Yeah, it probably should have been merged as the series (WP:CORP) rather than as the website (WP:WEB), with mention that it is "affiliated with an online literary journal" instead of the other way around (I may try to fix that if I have the time) ... BTW, sources do not have to be available online, but there must be enough information in the citation (as you have provided) to find it in the archives or on microfiche at a library ... and the WP:N of The Oregonian has been established sufficiently by it having a Wikipedia article, so there is no need to taut its circulation in an attempt to corroborate it being a WP:RS. :-) — 21:44, 25 May 2007 (UTC)
OK, I've completed the rewrite and removed the tags, but I do not recommend a rename because of how many articles already reference it by the current name (see "What links here" on main page) and the subsequent need for a redirect ... I have also prominently flagged the AfD for the other name in an attempt to forestall Some Other Editor taking us down that road a second time ... my final action was to update the listing in Reading series#Oregon with a (disambiguated) wikilink to this article instead of an explicit EL to the website ... BTW, I hope that that stubby list of an article was not created (same author, same day) just to add verisimilitude to this one.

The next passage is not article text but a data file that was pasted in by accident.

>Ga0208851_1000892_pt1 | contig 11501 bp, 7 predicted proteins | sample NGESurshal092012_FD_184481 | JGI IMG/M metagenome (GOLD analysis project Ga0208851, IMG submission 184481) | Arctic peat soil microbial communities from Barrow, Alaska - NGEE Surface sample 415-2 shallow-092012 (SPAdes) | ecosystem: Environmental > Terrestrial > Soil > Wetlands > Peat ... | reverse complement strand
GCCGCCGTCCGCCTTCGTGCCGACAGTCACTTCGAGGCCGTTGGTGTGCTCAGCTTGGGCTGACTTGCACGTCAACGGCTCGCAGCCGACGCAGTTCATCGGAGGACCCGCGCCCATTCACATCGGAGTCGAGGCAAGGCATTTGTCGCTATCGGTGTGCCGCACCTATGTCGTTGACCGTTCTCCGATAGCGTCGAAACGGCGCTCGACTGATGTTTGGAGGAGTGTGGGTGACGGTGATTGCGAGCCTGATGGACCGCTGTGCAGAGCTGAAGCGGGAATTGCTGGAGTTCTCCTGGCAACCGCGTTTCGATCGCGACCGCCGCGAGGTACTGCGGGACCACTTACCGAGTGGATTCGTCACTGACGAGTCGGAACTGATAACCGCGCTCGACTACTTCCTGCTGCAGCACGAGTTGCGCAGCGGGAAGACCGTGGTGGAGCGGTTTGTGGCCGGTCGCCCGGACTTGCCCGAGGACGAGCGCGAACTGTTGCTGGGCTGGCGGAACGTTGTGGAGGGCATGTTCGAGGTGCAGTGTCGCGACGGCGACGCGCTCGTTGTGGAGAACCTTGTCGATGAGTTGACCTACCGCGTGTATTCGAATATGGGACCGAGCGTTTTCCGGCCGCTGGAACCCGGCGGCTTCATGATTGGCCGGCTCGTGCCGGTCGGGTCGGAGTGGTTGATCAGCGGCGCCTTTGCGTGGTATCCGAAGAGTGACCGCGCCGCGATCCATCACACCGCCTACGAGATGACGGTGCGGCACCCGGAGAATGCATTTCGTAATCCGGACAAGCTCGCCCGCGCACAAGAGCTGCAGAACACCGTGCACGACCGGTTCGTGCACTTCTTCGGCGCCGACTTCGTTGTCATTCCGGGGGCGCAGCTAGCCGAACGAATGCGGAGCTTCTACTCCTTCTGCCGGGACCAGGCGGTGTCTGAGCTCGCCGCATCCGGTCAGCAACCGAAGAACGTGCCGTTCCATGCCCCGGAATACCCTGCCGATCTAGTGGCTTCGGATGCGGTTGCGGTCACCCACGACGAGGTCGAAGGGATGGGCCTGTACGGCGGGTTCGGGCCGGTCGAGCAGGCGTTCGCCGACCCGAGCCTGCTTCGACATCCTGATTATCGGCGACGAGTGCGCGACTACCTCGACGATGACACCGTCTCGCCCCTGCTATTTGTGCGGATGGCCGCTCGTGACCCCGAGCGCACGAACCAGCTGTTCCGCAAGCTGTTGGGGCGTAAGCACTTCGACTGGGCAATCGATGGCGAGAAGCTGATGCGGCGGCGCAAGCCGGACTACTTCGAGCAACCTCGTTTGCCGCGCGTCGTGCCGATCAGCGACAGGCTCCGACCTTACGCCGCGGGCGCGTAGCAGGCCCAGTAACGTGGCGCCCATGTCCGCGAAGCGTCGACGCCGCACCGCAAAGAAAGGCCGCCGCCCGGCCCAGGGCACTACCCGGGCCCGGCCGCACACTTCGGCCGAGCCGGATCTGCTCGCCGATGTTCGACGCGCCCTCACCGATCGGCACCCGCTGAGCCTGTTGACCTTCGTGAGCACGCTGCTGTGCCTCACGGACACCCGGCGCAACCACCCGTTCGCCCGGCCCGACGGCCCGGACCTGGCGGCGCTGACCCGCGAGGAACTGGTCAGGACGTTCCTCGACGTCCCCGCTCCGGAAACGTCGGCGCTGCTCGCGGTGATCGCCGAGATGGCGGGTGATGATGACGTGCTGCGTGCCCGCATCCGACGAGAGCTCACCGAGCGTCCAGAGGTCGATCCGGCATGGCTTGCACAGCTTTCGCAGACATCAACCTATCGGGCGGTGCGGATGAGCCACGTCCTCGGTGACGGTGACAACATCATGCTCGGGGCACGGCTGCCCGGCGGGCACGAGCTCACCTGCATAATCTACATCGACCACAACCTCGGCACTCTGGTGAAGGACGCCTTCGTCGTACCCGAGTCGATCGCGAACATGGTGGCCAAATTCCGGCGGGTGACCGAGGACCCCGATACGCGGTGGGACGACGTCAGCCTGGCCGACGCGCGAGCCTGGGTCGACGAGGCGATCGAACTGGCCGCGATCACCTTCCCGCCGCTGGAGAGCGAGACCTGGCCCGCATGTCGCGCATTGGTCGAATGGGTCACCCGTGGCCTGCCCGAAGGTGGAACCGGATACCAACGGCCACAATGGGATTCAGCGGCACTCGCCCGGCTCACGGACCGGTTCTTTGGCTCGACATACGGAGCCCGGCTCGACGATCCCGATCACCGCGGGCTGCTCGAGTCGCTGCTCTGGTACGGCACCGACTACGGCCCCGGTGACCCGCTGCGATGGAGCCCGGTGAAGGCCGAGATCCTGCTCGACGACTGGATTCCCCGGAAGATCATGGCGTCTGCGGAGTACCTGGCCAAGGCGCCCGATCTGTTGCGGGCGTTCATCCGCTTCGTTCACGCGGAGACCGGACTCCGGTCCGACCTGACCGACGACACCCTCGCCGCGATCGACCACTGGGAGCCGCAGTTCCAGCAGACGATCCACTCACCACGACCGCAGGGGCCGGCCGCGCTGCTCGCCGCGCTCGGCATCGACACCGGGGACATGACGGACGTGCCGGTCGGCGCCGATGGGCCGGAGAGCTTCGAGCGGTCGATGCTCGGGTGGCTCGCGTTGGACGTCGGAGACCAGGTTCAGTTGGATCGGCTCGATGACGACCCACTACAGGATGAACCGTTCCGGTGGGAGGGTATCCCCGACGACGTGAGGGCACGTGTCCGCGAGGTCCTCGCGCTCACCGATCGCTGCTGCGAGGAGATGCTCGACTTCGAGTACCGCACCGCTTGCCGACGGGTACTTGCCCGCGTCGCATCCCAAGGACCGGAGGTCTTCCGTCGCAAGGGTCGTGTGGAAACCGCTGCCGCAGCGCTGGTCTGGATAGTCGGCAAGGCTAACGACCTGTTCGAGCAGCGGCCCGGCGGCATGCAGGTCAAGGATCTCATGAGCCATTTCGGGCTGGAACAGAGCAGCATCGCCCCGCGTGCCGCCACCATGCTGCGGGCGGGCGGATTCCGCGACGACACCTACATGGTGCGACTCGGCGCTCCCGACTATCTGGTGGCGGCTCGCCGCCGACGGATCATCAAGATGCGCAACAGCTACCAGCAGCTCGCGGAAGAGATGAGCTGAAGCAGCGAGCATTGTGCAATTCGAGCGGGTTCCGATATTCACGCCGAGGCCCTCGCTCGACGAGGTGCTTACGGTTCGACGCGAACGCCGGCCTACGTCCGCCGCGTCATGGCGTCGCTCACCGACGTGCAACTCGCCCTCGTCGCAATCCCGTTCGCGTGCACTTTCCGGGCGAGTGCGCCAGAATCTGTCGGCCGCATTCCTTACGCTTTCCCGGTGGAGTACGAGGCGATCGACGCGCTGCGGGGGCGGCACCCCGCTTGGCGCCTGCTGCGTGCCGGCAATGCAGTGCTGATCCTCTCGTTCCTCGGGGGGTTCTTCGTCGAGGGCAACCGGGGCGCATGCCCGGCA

Now I think that it's time for me to MOVE ON ... Happy Editing! — 00:07, 26 May 2007 (UTC)